From Crowdfunding to Jobs? IndieGoGo Seeks to Boost Startup America By Corraling Small Investments

4/26/11Follow @wroush

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lower the fees it collects on funds raised by qualifying Startup America Partnership members by 50 percent, up to a maximum of $30 million worth of contributed services.

It was important that the Startup America program include components aimed at the earliest of early-stage entrepreneurs, Rubin says. Most of the companies contributing to the partnership “have made massive commitments, whether it’s Microsoft offering BizSpark or Intel offering hundreds of millions in investment capital,” he says. “One of the things they didn’t have, as we were discussing it with them, was any funding platform for companies that aren’t already $10 million companies. Before you can actually grow to 50 employees and $10 million a year, you have to start out with two or three founders and an idea.”

It’s not clear yet how the program will work. Scott Case, who previously co-founded Priceline, says the organization is still putting together a procedure for vetting people who apply for the various services to make sure they’re legitimate entrepreneurs building real companies.

But Case (no relation to Startup America Partnership chairman Steve Case) says that he’s been interested in IndieGoGo’s crowdfunding model ever since meeting Rubin at the South by Southwest Interactive Festival in Austin, TX, in March. “We recognize that entrepreneurs are all at different stages, and what intrigued me about the crowdsourced funding model was that it really touched on the first two stages—you have an idea and you need to flesh it out, or you’ve started a company and you need to develop a product,” says Case. “What particularly intrigued me was the notion of being able to raise tens of thousands of dollars relatively quickly to get your project off the ground.”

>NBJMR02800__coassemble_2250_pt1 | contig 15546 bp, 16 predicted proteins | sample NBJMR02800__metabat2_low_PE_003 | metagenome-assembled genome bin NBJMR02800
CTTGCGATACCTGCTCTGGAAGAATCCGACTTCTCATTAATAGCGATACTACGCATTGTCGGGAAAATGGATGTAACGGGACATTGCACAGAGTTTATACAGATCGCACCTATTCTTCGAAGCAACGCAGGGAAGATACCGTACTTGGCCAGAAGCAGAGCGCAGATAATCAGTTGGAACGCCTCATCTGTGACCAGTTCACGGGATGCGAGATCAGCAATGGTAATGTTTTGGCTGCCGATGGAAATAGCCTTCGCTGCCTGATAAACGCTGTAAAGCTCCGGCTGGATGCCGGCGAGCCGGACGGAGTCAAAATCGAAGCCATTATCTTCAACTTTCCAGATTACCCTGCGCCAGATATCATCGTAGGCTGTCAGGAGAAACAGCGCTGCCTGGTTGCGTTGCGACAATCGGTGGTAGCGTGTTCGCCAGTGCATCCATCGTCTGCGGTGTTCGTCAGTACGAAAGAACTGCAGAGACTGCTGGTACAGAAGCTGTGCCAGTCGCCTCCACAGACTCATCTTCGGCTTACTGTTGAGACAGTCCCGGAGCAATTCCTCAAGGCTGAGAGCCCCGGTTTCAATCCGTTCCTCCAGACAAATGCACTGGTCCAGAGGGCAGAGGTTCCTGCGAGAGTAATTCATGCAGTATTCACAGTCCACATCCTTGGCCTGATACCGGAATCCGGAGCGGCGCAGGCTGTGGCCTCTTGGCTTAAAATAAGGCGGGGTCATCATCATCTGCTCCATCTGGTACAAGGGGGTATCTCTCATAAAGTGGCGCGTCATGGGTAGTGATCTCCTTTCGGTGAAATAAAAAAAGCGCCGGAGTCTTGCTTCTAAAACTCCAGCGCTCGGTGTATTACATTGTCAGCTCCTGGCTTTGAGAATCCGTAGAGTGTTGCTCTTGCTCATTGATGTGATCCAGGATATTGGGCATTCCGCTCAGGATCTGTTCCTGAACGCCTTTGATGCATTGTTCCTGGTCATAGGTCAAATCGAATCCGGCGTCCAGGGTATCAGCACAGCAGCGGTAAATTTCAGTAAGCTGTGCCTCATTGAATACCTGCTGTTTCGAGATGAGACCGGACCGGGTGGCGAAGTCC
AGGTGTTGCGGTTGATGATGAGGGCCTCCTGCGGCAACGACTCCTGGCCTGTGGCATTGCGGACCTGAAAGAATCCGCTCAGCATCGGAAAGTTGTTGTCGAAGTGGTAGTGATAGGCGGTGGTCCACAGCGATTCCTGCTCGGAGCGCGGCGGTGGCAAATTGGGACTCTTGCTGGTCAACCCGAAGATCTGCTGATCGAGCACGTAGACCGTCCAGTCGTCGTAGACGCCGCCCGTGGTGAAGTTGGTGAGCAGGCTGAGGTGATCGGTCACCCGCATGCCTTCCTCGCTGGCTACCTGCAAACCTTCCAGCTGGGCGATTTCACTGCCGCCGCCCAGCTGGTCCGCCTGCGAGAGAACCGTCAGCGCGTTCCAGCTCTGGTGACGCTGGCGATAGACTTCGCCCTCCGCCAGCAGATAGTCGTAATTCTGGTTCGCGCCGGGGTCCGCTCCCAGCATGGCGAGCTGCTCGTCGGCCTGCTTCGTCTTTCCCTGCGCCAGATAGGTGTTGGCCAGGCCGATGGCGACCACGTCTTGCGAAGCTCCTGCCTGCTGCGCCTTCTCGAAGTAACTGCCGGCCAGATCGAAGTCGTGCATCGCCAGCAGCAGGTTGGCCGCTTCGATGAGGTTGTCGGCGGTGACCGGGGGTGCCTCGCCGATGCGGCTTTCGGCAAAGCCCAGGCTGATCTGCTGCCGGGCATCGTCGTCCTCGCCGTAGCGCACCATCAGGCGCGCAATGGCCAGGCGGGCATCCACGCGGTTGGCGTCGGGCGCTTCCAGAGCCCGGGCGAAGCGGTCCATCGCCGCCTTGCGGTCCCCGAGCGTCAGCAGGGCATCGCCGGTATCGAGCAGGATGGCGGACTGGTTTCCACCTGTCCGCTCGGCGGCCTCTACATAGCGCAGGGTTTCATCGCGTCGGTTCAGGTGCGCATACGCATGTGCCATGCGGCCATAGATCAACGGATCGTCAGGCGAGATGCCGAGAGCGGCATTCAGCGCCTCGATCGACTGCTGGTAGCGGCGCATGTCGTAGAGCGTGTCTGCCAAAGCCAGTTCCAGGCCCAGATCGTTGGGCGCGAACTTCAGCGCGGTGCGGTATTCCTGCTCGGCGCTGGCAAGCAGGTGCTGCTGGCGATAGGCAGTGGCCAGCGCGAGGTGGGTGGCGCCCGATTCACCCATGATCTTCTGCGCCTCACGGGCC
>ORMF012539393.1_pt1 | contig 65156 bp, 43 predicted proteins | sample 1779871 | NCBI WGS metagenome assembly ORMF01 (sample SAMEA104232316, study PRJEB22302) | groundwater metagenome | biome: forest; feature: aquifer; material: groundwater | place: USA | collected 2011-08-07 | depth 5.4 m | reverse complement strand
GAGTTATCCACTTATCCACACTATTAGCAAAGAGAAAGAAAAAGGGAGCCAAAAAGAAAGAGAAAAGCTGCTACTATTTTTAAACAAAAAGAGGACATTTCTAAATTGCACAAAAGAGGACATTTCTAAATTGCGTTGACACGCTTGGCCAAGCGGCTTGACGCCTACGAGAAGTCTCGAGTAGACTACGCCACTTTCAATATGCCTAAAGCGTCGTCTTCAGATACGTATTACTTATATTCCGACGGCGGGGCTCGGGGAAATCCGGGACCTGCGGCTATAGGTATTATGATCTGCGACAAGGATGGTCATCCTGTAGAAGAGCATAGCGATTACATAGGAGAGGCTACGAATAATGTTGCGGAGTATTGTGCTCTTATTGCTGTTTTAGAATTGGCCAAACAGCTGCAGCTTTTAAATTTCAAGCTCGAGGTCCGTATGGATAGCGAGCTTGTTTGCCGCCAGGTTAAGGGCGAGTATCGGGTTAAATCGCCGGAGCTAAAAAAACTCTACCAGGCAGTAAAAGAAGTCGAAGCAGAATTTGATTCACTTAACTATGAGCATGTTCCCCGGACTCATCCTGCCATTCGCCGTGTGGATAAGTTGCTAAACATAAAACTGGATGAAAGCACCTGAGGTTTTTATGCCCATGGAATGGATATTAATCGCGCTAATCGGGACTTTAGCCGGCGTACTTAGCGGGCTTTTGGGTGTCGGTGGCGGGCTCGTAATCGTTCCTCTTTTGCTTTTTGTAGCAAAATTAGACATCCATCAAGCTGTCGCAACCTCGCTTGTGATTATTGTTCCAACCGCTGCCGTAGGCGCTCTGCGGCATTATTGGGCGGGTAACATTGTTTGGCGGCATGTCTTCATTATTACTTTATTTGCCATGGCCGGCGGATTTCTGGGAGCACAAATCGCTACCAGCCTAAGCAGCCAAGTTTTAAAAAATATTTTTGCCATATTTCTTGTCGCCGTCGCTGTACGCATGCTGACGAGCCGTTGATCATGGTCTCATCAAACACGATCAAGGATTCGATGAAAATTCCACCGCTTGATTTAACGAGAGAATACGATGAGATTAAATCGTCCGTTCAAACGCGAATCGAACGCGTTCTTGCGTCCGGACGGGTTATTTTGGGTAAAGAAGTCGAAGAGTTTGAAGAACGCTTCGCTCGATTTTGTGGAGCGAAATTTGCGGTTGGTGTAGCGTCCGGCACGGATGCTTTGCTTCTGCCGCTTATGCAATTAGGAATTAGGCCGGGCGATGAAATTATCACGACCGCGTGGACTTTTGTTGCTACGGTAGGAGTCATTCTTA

But does online crowdfunding really help to create jobs? There hasn’t been much time for economists to study the question. But if you browse the fundraising campaigns listed on IndieGoGo, Kickstarter, and similar sites, you’ll see a lot of people trying to raise just a few thousand dollars to get a project off the ground, whether it’s vintage-inspired lingerie or a new shrimping device. Obviously, that’s not enough money to fund even one person’s annual salary, let alone a growing company.

At the same time, however IndieGoGo points to examples like Mission Cheese, a San Francisco cheese shop opened by entrepreneur Sarah Dvorak with $12,555 raised on the site; Emmy’s Organics, a vegan bakery in Ithaca, NY, that raised $15,326; and Walk In Love, which raised $30,795 to turn a T-shirt kiosk at a Lancaster, PA, mall into a store. “Projects like Walk In Love started out as … Next Page »

Wade Roush is a contributing editor at Xconomy. Follow @wroush

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